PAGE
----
BEIJING REUTERS AND THE ASSOCIATED PRESS WIRE SERVICES CONTRIBUTED TO THIS ARTICLE. — BEIJING -- The contrast was foreboding.
In Hong Kong, tens of thousands of people staged a solemn memorial to mark the eighth anniversary of the Chinese government's massacre of pro-democracy demonstrators in Beijing during the Tiananmen Square uprising.
Here, in the place ruled by the same government that will take over Hong Kong on July 1, no protests were allowed.
In Hong Kong yesterday, demonstrators sang anthems and held a dramatic candlelight vigil. A 30-foot-high "Pillar of Shame" statue of twisted human bodies depicting oppression stood spotlighted in the dark.
"What we're doing here is against the Communist Party. They won't allow us to do this. That's why many people are here this time, because it's the last time," Lam Ling-fat, 55, a travel agent, told the Associated Press.
In Beijing, uniformed police guarded the crosswalks and pedestrian tunnels that lead into Tiananmen Square. Plainclothes officers wearing earphones watched for anyone who might be carrying flowers or banners to express sympathy or support for the hundreds who died in the 1989 massacre.
A young couple embraced in the middle of the square, quietly remembering those who died.
"Of course we haven't forgotten," said the young man, who did not give his name. "But how can you commemorate it?"
A pair of soldiers circled the Monument to the People's Heroes, a granite obelisk in the center of the square that honors the revolutionary war dead and served as the students' headquarters during the 1989 uprising. One plainclothes officer in a tan windbreaker dropped the pretense of being a tourist and openly cradled a walkie-talkie in his arm.
In the spring of 1989, students and workers seized control of Tiananmen Square, the political heart of China, and demanded an end to government corruption and freedom of speech. After their numbers swelled to 1 million, tanks smashed through barricades and soldiers opened fire on unarmed demonstrators. Hundreds, perhaps thousands, died.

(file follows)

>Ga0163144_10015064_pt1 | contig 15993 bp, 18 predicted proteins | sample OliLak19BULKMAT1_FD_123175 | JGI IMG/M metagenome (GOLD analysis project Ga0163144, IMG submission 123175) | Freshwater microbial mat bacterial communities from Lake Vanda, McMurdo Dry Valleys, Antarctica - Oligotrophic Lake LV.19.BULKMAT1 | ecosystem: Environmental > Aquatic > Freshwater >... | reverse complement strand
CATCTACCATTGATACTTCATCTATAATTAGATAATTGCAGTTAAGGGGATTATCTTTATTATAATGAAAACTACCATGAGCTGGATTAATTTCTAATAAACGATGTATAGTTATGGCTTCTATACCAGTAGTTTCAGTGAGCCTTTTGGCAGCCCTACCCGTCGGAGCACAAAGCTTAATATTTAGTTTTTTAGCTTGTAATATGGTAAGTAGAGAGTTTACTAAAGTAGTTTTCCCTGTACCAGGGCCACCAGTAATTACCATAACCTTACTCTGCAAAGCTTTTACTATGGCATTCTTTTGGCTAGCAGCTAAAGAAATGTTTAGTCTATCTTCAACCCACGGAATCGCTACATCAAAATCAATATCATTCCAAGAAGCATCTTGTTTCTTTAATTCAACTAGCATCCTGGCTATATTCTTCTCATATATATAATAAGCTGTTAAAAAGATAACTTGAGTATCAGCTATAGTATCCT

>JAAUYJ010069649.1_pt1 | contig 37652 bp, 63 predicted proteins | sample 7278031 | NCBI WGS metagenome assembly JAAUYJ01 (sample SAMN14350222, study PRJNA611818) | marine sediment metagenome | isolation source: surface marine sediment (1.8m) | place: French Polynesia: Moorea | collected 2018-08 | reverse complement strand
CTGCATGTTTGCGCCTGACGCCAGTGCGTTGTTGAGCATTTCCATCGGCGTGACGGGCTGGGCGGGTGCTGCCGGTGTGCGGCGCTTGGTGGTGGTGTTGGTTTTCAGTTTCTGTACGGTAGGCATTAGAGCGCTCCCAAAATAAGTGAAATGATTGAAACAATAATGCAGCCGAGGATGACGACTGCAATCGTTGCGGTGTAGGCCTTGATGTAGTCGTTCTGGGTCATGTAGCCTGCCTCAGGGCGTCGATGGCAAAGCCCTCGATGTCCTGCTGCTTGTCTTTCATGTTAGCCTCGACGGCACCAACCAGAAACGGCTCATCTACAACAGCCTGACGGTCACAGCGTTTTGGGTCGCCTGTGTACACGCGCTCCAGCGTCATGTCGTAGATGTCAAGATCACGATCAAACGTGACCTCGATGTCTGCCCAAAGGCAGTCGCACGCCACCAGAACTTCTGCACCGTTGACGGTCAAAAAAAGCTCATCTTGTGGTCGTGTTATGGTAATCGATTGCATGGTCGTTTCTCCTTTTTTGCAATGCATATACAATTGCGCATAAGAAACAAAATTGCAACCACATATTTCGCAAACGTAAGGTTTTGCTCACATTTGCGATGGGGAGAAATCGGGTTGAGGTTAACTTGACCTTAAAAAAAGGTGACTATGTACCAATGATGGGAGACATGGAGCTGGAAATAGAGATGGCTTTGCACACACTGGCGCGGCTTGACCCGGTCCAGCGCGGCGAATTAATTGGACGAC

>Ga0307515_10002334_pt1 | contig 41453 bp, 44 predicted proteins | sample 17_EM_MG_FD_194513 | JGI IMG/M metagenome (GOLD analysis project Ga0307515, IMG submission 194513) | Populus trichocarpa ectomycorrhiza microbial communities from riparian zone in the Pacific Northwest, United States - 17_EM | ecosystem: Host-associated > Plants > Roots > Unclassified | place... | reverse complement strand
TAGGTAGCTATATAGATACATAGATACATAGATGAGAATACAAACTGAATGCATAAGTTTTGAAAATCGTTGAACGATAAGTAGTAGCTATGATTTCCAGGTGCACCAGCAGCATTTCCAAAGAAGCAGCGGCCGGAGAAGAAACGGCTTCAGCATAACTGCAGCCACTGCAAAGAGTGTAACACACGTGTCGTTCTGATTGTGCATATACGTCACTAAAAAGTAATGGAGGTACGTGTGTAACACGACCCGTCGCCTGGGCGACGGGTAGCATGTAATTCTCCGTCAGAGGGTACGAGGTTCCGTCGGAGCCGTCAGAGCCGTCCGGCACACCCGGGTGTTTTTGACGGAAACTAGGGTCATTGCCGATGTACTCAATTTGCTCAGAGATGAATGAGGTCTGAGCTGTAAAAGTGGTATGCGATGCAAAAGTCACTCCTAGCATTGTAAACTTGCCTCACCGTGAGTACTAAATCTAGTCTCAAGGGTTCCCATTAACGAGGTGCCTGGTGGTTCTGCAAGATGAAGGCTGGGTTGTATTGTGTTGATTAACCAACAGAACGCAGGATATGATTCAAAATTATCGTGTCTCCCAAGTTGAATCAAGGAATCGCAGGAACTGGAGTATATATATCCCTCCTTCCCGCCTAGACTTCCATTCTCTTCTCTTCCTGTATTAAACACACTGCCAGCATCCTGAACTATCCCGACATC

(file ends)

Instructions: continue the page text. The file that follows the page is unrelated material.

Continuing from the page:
The death of Deng Xiaoping in February, recent bombings in Beijing and the imminent handover of Hong Kong have made China's leaders more nervous than usual about dissent this year. China's top politicians are particularly concerned that protests in Hong Kong after the transfer could spark unrest on the mainland.
China has all but silenced the dissident movement here by jailing government opponents and forcing others into exile.
In an apparent gesture to critics yesterday, police released one dissident, Bao Ge, who was arrested in 1994 before a planned prayer service for victims of Tiananmen Square.
His release and call for more dissent was one of the few open acts of defiance on the anniversary.
"I absolutely have no intention of changing my position because I know in my heart I am representative of what is in people's hearts," Bao told the Associated Press in a telephone interview from Shanghai.
But many dissidents remain in prison. Among the best-known student leaders in 1989, Wang Dan is in prison, Wu'er Kaixi lives in Taiwan and Chai Ling is studying at Harvard University.
With no chance to express themselves in Tiananmen yesterday, the families of victims turned to suburban cemeteries for remembrance, carrying incense and flowers. While plainclothes police looked on, some parents swept their children's tombs while others brought their loved ones' favorite dishes as offerings.
"It's impossible to forgive. I cannot forget," Ding Zilin told Reuters. Her 17-year-old son, Jiang Jielian, was among those killed during the 1989 crackdown. Ding and other family members of victims signed a petition last month urging the Chinese legislature to make an official inquiry into the massacre.
But for some young Chinese, yesterday's date did not seem to have as much resonance.
"Oh, yeah. June 4th," said a woman from northeastern China when reminded of the anniversary.
The woman, who was visiting Beijing for the first time, said she had come to the square not to remember those who had died but to see its latest attraction: a giant digital clock that is counting down the seconds to the Hong Kong handover.
Pub Date: 6/05/97